• Created By : 30-Jan-2015
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Here is Part 2 of our 2012 Tucson show report, showcasing more of the treasures we brought home this year. Please click here for Part 1.

Citrine - Brazil
There was a new find in 2011 of citrine quartz crystals at the Jairo Mine, Resplendor, Doce Valley, Minas Gerais, Brazil. Miners there opened a pocket which produced top-quality, large-size citrine crystals, including a few Lemurian Seed crystals. Due to lucky timing, I was present the day the Brazilian wholesale dealers opened the crate containing these crystals. He was the only dealer at the Tucson Gem Rock and Mineral Show who had these, and I was there to high-grade his finest examples. The color on this material is outstanding - a rich, slightly smoky, honey-like golden yellow that really shines. The interiors of the best crystal are amazingly clear and almost completely gem quality. The crystals have well-developed plans and faces, which converge to form extra-sharp edges and points. And, the bottom of the crystals, which have rehealed, show highly lustrous elestial markings. Check here for available specimens.

  • Created By : 30-Jan-2015
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During the 2011 Tucson Show, unusually cold temperatures froze fountains solid and shriveled the tops of cactuses all over the Southwest. Gratefully, for the 2012 show, the weather was spectacular and warm. We enjoyed sunny skies with temperatures in the 70's almost every day. Shorts and t-shirt weather during the Tucson Gem Rock and Mineral Show definitely beats New England's freezing cold in February! Of course, we didn't come for the weather, we came for the minerals, and I'm pleased to report that we brought home some fantastic new material this year. Below are photos and some details on the most exciting new finds, plus information about important material that has come to ground from some familiar, favorite localities. Enjoy!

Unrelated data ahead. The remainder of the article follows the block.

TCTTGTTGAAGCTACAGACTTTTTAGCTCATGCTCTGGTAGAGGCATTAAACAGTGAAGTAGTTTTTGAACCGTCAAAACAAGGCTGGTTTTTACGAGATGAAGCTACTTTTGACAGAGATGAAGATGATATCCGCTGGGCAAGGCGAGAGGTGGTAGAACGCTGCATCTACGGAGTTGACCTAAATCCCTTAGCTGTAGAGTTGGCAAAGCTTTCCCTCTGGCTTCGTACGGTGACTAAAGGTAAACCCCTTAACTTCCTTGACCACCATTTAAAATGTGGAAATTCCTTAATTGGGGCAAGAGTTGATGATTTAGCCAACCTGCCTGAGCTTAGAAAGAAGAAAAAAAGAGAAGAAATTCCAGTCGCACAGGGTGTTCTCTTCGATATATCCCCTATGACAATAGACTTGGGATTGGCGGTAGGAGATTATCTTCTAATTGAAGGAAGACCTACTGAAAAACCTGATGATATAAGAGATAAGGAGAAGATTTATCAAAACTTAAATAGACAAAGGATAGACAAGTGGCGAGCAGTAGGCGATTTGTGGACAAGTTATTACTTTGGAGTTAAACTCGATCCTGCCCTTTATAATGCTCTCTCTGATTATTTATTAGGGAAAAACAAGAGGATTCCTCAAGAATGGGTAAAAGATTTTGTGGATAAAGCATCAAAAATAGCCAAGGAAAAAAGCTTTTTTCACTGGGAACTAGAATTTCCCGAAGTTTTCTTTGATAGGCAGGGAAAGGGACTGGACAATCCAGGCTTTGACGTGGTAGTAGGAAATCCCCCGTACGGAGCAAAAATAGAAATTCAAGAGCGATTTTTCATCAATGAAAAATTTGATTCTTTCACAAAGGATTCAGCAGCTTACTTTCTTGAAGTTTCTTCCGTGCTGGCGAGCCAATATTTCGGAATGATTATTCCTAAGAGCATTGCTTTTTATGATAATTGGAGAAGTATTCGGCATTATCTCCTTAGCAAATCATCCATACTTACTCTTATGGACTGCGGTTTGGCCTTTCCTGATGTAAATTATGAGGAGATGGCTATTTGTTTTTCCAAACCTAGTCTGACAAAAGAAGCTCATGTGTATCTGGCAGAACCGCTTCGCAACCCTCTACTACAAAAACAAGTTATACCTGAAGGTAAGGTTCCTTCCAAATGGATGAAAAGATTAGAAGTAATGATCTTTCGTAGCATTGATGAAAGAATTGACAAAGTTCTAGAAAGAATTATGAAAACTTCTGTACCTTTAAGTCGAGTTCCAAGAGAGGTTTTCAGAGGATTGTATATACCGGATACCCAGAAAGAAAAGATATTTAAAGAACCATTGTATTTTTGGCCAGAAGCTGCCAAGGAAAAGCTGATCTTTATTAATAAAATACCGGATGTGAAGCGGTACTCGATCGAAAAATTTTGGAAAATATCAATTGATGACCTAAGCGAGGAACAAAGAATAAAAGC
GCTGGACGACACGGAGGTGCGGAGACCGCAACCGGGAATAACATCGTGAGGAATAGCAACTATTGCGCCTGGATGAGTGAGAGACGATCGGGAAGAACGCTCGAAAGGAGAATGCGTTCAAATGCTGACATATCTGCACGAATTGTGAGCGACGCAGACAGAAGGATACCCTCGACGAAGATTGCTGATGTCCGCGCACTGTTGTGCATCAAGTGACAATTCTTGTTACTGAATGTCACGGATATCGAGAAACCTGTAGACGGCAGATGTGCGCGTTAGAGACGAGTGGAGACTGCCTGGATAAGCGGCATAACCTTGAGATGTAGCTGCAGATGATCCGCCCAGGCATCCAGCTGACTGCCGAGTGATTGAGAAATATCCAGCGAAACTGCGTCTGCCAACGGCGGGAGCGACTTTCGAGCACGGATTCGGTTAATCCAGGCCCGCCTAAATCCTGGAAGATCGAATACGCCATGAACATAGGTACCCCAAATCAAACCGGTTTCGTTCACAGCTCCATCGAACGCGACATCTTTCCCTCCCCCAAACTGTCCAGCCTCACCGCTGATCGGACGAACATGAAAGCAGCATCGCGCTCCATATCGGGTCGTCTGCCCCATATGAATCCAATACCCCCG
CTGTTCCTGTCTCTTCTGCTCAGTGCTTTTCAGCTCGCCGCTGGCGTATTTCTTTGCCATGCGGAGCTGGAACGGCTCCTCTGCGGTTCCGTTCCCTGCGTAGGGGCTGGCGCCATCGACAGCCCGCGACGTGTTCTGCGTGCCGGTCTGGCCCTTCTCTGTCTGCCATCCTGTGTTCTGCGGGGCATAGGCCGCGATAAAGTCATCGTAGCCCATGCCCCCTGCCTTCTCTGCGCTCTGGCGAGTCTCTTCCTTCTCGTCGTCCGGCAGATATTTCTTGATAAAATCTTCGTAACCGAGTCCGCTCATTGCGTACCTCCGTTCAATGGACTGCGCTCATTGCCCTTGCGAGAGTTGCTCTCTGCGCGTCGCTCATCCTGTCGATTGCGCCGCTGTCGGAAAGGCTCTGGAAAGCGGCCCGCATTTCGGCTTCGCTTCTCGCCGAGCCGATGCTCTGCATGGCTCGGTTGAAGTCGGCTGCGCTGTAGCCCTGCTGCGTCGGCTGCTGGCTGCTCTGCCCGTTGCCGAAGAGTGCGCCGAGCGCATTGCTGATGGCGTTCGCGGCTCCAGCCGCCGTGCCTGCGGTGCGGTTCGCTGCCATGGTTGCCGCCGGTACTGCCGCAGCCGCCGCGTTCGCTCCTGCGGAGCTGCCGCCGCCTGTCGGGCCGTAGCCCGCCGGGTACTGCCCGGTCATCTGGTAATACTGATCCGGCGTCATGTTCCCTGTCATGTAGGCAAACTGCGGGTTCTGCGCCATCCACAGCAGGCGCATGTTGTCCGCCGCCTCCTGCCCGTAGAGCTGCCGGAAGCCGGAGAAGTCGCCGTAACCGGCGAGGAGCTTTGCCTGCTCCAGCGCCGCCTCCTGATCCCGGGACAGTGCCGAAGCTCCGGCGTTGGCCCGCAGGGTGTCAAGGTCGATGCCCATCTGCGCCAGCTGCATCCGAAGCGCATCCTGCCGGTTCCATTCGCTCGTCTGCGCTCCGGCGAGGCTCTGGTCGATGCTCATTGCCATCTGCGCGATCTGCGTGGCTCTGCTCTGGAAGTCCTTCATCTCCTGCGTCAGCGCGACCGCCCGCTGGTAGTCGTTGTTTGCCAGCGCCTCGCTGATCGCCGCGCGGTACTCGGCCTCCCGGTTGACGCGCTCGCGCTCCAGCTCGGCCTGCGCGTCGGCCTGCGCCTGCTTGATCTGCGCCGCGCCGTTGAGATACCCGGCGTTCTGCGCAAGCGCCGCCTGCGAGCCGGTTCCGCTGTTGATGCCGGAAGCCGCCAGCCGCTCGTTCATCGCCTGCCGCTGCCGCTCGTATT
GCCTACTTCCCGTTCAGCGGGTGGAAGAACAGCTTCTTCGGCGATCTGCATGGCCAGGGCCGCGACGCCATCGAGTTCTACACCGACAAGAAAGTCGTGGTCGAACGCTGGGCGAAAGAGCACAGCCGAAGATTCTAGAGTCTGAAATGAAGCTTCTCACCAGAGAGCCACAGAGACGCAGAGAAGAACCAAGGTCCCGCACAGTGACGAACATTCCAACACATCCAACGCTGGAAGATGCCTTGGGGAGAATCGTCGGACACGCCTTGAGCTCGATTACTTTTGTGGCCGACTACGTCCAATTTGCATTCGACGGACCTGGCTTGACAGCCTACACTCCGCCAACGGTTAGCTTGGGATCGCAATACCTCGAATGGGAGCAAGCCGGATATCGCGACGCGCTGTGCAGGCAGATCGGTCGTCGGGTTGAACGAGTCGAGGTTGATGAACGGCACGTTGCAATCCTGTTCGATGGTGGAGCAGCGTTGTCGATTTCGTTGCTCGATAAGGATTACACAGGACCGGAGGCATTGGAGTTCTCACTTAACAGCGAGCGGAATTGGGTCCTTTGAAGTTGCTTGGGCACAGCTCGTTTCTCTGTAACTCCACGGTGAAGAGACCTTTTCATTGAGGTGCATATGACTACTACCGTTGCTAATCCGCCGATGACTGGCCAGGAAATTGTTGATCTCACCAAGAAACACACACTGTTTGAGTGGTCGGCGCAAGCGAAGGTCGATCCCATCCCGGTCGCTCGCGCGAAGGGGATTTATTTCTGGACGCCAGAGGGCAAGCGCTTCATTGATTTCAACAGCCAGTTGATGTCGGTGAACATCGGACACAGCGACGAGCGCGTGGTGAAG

• Created By : 28-Jan-2015
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Scenic Denver

September 2012 was Jeanne and my first time visiting the Denver Show, and I'm happy to report that we had a terrific time! The weather was stellar, with only one day of showers, and the rest of our stay was all sunshine and warm (and hot) temperatures. Since we were new to this show, we had to bumble around a bit trying to find all the new (to us) venues. Since we skipped the bead, fossil, gem and jewelry shows, and focused on minerals, this was made a bit easier.

  • Created By : 27-Jan-2015
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Attending the Sainte-Marie-aux-Mines Mineral Show is truly a unique experience for a mineral collector. It is held every year at the end of June in this charming city in the Vosges Mountains of Alsace-Lorraine. It is now the second largest mineral show in Europe, after Munich. This northeastern corner of France is a popular tourist destination, with quaint villages tucked into picturesque mountain valleys, and vineyards that are famous for their white wines. Ste.-Marie and the nearby towns host many very fine restaurants, featuring great food and delicious regional specialties that help make the show a gastronomic delight as well as a delightful mineralogical experience.